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I had to solve the function g of f where f is x^2+1 and g is sq. root of x. I wrote this out as the sq. root of x^2+1. The ^2 and the sq. root canceled each other out, so I was left with x + sq. root of 1. But my book got sq. root of x^2+1. Was the further reducing I did acceptable or inaccurate?

  • Algebra - ,

    You can't separate the added parts and take the square root of each. (You could if they were multiplied, but not if added.)

    I will show a counterexample.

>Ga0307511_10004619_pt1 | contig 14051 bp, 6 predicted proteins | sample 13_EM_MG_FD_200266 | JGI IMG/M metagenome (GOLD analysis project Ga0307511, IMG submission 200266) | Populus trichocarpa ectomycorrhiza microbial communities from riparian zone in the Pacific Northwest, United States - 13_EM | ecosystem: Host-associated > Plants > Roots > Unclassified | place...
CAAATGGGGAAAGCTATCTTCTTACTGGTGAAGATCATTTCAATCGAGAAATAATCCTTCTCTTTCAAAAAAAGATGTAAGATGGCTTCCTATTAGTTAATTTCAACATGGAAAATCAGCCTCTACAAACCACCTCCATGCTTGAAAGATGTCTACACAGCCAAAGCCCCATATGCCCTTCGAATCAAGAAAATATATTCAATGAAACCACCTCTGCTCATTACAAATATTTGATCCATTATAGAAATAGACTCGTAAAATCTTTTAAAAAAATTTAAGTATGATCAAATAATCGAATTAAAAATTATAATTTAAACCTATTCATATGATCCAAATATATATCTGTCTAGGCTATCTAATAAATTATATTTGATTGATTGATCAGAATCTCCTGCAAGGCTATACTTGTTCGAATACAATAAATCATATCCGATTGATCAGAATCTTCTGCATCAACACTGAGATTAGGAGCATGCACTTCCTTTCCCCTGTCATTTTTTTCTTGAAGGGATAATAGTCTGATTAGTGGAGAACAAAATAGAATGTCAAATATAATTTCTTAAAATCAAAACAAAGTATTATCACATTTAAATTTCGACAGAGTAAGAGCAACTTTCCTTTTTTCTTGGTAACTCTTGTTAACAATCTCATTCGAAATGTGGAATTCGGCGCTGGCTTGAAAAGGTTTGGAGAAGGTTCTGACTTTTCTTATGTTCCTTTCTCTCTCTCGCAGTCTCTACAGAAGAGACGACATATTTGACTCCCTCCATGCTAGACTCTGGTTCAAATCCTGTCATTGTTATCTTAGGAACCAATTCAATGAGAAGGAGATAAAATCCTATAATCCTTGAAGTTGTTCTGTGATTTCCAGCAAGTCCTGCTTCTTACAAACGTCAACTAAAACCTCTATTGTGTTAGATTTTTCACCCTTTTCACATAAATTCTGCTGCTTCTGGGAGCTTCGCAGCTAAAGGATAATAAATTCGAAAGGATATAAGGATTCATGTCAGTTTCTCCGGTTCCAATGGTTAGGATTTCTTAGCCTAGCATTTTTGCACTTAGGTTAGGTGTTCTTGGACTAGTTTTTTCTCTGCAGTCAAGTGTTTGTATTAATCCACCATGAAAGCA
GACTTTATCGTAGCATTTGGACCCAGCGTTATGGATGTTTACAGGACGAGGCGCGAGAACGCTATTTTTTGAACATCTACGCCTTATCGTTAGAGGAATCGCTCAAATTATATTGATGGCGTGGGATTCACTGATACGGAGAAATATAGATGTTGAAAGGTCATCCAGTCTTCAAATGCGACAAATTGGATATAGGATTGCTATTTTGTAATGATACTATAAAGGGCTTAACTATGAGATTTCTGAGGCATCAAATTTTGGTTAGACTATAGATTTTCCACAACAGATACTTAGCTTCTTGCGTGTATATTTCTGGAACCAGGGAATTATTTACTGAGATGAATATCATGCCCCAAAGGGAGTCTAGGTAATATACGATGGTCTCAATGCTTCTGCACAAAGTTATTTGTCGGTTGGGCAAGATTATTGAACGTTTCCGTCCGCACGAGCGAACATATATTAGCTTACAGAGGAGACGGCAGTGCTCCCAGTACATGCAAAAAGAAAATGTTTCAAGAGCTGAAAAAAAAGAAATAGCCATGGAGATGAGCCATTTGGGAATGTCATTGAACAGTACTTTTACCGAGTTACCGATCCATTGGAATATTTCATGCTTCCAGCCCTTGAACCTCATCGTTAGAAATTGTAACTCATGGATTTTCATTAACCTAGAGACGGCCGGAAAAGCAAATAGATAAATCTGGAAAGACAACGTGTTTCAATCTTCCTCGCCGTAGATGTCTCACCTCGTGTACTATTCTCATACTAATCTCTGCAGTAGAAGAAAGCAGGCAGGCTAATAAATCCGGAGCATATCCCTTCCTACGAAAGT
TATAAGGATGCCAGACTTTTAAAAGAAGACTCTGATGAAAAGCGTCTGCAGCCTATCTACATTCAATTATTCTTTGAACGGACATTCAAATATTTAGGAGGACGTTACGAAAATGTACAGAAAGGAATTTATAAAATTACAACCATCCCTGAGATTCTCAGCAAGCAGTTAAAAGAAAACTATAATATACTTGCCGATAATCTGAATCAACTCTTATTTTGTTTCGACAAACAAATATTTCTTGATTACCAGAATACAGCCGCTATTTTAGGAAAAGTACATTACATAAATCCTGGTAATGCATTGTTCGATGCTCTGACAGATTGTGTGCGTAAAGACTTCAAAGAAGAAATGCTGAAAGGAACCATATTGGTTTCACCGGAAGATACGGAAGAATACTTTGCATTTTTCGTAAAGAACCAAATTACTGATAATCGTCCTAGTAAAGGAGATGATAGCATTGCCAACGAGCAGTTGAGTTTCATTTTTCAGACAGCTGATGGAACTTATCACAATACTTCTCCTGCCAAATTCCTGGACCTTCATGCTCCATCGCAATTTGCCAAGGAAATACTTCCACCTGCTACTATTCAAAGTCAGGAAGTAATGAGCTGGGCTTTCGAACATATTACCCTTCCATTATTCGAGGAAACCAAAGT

You were looking at sqrt(x^2+1).

    Consider this example - let x=3, then we have :

    sqrt(3^2+1) = sqrt(9+1) = sqrt(10)

    Now, you would have said that this was equal to

    3 + sqrt(1) = 4.

    But 4 is not the square root of 10.

    We can get in deeper about why your approach doesn't work if you like, but this counterexample is enough to show it's not true.

  • Algebra - ,

    Thank you :D That really cleared it up! I never had anyone explain that concept so well before.

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